Genus/species: Gluconacetobacter hansenii
Gram Stain: Gram negative
Cell: Rods, cell wall contains lipopolysaccharides
- LG: Creates white/opaque colonies that are round, smooth and dry
- GYC: The bacteria converts ethanol into acetic acid which results in a clear instead of opaque substrate.
Liquid Growth: Produces, “rigid pellicle-type bacterial cellulose.” (Park et al. 2004)
Aerobic bacteria found in high sugar environments. Carbon sources include sugar alcohols such as sorbitol, glycerol or mannitol and hexoses such as fructose and glucose. Gluconacetobacter does not have phospofructokinase and therefore cannot catalyze fructose-6-phosphate to fructose-1,6-diphosphate in glycolysis. It converts ethanol into acetic acid and produces organic acids. No essential amino acids are known for these bacteria.
Found in substrates high in sugar such as rotten fruit.
- Acetic acid bacteria can be differentiated from lactic acid bacteria via the catalase test. The test would allow for rapid production of carbon dioxide bubbles, thus yielding a positive result.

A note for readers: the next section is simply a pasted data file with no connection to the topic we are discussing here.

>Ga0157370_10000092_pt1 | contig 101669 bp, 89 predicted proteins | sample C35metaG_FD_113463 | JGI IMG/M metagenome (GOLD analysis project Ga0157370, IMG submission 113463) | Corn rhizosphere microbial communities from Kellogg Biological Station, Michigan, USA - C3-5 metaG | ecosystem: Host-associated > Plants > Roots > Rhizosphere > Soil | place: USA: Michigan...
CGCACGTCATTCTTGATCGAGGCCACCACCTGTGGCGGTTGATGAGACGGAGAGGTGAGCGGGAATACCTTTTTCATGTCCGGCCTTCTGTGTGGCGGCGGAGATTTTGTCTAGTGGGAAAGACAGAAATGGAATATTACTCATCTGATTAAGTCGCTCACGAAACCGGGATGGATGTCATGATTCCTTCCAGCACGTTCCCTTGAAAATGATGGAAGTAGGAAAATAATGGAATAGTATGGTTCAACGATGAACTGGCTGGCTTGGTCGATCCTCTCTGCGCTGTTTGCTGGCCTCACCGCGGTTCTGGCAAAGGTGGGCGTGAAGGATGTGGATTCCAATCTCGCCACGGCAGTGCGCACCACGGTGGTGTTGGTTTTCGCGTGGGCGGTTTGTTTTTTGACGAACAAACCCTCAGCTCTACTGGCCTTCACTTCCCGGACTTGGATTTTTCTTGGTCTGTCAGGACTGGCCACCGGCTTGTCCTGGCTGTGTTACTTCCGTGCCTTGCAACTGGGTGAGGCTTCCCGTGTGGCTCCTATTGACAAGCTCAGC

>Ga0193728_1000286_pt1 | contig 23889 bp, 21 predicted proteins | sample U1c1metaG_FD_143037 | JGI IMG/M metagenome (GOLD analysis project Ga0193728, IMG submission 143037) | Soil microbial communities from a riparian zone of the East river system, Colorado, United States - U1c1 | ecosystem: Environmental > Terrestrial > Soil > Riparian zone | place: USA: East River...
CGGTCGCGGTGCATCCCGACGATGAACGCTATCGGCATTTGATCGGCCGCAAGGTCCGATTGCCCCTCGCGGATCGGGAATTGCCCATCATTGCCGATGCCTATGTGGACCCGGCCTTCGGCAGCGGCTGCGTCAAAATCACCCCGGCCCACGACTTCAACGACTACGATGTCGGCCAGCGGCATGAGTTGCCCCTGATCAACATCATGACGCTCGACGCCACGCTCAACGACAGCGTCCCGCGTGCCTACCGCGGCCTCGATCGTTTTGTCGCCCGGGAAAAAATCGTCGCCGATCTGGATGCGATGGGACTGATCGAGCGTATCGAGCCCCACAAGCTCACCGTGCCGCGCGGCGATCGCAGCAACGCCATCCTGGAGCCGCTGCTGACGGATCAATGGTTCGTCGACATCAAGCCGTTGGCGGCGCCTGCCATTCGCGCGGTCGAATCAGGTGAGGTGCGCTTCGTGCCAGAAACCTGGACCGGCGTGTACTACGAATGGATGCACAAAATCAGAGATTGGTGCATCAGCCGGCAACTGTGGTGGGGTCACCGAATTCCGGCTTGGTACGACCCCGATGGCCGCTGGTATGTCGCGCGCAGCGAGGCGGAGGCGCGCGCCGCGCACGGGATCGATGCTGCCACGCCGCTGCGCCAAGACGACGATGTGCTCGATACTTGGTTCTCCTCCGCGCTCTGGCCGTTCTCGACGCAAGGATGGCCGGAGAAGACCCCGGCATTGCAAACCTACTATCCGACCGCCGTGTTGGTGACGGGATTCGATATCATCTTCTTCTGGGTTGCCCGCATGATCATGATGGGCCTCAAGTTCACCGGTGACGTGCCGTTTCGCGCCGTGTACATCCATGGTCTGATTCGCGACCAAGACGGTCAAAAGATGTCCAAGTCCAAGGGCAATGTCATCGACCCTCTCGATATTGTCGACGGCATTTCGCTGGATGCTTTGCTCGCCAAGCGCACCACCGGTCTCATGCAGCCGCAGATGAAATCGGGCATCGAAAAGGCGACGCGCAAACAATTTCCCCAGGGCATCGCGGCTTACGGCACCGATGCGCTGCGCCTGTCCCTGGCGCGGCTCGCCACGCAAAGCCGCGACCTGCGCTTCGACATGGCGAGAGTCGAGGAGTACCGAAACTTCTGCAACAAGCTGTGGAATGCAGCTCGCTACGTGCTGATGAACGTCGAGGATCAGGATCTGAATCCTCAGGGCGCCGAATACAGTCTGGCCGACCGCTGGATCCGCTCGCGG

- PCR can be used to distinguish between specific species in the Gluconacetobacter genus.
Role in wine:
These bacteria cause acetic acid production in wine which results in the production of vinegar. During fermentation, yeast cells usually dominate the growth and produce carbon dioxide which inhibits acetic acid bacteria. If yeast growth diminishes (nutrient deficiency, etc) then the bacteria can grow vigorously and dominate. This can result in a stuck fermentation.The metabolism of sugar can result in the creation of polysaccharides in wine which can later cause problems with filtering.
- SO2: Intolerant
- Sorbate: Tolerant
- DMDC: Unknown
- pH: Tolerance in some strains to wine pH 3-4.
- Acids: Tolerant
- Ethanol: some tolerant strains
- Anaerobiosis: Intolerant
- Heat: Intolerant